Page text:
Motor Valley Stories
The story of Alejandro de Tomaso: from driver to manufacturer to Motor Valley king.
A young man from Argentina arrives in Emilia-Romagna, in the heart of the Motor Valley. He instantly fits in with the spirit of those born and bred there, thanks to his excitable, energetic disposition, and quickly becomes one of its most illustrious citizens. This is the story of Alejandro De Tomaso and the incredible adventure of De Tomaso: his homonymous car brand that went on to earn a rightful place in the history of the industry.
Alejandro de Tomaso, his early days and the birth of an idol
Born on 10 July 1928 in Buenos Aires, Argentina, Alejandro de Tomaso was the grandson of an Italian emigrant, whose son Antonio, Alejandro’s father, was a successful businessman. The young Alejandro was instantly enchanted by the racing world, so much so that he eventually went on to make his F1 debut. In 1959 in Modena, Alejandro founded De Tomaso: a company specialising in single-seaters and prototypes. Alejandro had a team of around a dozen technicians and mechanics assembling single-seater cars, with which he participated in different racing categories: from Junior to F1, with the famous De Tomaso 505 designed by Giampaolo Dallara, even venturing into Formula 2 and Formula 3. Thanks to the ultra-lightweight alloys the company used to make its cars, De Tomaso’s single-seaters were incredibly fast, despite them having engines deemed “underperforming” by industry professionals.
The Vallelunga and Alejandro de Tomaso’s road cars
The very first road car to come out of De Tomaso’s Modena workshop was the Vallelunga in the mid 1960s: the iconic sports car that brought the company fame and success. Over the following years, Alejandro went on to design the P70 with American racing driver and entrepreneur Carroll Shelby, however the idyll between the two was short-lived. Alejandro De Tomaso abandoned the state-of-the-art barchetta project and instead set about creating a revolutionary car in collaboration with Italian designer and entrepreneur Giorgetto Giugiaro.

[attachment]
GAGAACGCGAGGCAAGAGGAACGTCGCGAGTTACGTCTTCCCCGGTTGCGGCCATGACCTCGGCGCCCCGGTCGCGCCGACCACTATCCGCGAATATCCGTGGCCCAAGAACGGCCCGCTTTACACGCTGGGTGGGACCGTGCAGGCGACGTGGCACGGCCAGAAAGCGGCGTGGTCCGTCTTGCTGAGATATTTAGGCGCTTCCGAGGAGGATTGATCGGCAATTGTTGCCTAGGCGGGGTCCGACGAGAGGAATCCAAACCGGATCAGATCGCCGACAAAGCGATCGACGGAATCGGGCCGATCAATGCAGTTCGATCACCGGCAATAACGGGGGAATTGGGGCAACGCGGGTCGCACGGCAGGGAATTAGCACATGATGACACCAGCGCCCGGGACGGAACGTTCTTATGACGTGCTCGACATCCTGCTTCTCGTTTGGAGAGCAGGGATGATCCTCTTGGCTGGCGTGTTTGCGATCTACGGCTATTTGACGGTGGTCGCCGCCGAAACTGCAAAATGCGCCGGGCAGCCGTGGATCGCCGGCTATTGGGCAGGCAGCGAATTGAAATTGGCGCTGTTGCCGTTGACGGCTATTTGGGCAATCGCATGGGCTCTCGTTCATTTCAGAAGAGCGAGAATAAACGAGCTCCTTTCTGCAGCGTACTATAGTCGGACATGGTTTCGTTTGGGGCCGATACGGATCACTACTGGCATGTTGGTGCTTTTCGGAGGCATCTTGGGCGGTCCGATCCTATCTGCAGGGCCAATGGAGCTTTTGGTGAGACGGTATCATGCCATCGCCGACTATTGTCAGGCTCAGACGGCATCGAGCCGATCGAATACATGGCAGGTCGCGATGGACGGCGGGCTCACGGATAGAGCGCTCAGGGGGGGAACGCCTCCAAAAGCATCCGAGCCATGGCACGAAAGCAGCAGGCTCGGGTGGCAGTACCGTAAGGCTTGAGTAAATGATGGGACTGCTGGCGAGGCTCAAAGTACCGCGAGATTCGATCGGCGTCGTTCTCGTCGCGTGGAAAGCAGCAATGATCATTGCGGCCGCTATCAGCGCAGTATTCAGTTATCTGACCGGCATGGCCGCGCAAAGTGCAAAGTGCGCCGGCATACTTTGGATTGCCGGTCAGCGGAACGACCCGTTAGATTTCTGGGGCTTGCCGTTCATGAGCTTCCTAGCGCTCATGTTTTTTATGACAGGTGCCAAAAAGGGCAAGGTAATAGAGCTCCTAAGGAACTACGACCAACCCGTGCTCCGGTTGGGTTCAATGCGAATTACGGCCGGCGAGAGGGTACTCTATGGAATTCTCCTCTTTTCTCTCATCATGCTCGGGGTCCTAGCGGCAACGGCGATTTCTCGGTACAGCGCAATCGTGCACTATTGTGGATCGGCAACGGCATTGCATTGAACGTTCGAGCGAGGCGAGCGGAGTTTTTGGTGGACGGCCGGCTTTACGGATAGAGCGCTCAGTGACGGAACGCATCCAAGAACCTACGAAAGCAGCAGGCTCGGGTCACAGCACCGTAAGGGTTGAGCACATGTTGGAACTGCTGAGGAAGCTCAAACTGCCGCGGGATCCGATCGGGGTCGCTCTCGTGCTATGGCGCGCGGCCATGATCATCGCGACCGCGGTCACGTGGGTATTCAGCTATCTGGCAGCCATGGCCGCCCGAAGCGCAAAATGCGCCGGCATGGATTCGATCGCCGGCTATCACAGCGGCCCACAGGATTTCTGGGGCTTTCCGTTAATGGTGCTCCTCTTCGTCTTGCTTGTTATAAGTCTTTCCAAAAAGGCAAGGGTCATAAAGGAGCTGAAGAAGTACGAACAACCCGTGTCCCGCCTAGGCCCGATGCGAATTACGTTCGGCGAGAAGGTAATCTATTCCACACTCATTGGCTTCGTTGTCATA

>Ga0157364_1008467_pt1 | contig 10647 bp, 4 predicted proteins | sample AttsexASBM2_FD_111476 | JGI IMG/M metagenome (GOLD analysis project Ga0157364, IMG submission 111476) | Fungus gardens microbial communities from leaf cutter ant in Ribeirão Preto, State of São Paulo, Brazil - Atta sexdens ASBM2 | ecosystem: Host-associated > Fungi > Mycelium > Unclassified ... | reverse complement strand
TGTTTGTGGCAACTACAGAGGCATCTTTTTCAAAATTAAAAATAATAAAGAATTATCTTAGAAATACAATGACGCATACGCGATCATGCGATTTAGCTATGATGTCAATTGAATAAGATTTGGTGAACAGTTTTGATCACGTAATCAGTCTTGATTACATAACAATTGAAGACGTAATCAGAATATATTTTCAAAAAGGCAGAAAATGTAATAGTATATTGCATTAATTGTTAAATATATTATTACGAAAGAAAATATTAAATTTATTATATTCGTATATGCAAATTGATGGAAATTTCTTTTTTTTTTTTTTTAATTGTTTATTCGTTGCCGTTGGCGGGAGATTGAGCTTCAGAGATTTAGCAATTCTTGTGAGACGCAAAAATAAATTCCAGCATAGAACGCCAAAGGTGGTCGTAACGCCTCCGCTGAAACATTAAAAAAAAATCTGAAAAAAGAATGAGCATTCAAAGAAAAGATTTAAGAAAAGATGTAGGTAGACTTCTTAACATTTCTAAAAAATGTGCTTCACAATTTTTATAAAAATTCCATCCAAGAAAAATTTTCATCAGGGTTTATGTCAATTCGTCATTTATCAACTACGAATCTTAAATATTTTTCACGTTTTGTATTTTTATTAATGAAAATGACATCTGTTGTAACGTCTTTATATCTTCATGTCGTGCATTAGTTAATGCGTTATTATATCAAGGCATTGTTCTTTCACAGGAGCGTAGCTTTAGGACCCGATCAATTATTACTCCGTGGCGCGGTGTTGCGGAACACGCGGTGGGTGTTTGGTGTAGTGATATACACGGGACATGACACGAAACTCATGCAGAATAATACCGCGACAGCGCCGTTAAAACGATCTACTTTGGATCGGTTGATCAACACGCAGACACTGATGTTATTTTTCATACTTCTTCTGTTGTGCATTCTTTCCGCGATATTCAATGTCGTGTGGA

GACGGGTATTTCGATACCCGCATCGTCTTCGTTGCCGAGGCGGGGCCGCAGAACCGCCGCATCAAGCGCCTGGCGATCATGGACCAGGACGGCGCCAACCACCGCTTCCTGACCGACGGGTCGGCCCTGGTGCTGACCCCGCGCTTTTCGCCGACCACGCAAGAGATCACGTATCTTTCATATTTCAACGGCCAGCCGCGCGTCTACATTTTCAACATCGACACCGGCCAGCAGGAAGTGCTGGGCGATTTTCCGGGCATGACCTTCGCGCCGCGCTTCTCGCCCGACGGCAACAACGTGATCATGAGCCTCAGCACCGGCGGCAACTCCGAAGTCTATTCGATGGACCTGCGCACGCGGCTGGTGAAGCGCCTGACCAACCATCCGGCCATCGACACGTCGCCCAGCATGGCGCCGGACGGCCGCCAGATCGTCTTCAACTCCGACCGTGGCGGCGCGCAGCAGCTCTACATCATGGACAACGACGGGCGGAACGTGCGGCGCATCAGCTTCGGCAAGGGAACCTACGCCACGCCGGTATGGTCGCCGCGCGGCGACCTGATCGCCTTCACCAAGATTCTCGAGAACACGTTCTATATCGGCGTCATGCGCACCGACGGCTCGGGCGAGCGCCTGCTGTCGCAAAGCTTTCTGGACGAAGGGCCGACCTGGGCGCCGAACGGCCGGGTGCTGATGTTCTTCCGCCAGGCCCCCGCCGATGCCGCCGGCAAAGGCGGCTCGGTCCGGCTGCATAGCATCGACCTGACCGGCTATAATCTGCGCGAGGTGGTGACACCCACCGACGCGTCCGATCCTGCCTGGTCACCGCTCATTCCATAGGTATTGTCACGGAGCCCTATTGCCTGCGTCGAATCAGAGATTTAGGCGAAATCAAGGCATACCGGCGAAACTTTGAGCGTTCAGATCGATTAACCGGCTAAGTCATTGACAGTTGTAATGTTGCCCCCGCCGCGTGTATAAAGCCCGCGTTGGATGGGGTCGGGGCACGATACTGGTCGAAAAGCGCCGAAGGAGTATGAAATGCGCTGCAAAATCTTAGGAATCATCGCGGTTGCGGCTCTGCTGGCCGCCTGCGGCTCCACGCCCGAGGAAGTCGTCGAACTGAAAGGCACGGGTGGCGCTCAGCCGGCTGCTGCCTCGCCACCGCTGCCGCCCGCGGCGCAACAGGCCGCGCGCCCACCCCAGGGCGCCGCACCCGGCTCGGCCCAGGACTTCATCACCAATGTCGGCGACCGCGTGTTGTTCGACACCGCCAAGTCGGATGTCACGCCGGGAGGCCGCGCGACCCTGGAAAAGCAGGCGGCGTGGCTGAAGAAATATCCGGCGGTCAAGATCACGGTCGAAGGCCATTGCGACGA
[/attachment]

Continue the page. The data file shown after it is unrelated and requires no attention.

And like that, the Mangusta was born. A car that became much more than a simple vehicle, and above all a clear vendetta against the “American cobra”, the logo used by Carroll Shelby to identify his cars.
The success of the Pantera and the rise of the De Tomaso empire
The Mangusta’s triumph quickly attracted the interest of Ford Motor Company, which was in need of a sports car to replace the Shelby Cobra. The aim, and great challenge, was to create an exceptional car that could compete with the likes of Ferrari Dino, but at a more competitive price than what the Maranello company could offer. To make this vision a reality, Ford looked towards the Motor Valley and approached Argentinian manufacturer Alejandro De Tomaso. And so, one of the brand’s most famous cars was born: the De Tomaso Pantera, which remained in production until 1993. Its success was resounding, and Alejandro therefore began thinking about expanding his empire. It wasn’t long before he took over Maserati, Benelli and Moto Guzzi, breathing new life into these companies with a range of new models.
The decline and legacy of the De Tomaso brand
Little by little, Alejandro’s failed deal with Chrysler during the 1980s eventually forced the Argentinian entrepreneur to sell the brands that he had acquired over the years. In 1993, Alejandro reached a turning point in his life: after suffering a stroke, he withdrew himself from the public sphere and ten years later in 2003 passed away at the age of 75 in his beloved Modena. The company moved to the hands of his son Santiago and his wife Isabelle Heskell, but went into liquidation in 2004. But what remains of this acclaimed brand today? Well, Chinese investment fund Ideal Team Ventures is on a mission to revive the manufacturer, and after restyling the logo, came up with the De Tomaso P72: an extreme mid-engine car, produced in a limited run of just 72, taking clear inspiration from the sporty past that shaped the legendary brand born in the heart of the Motor Valley.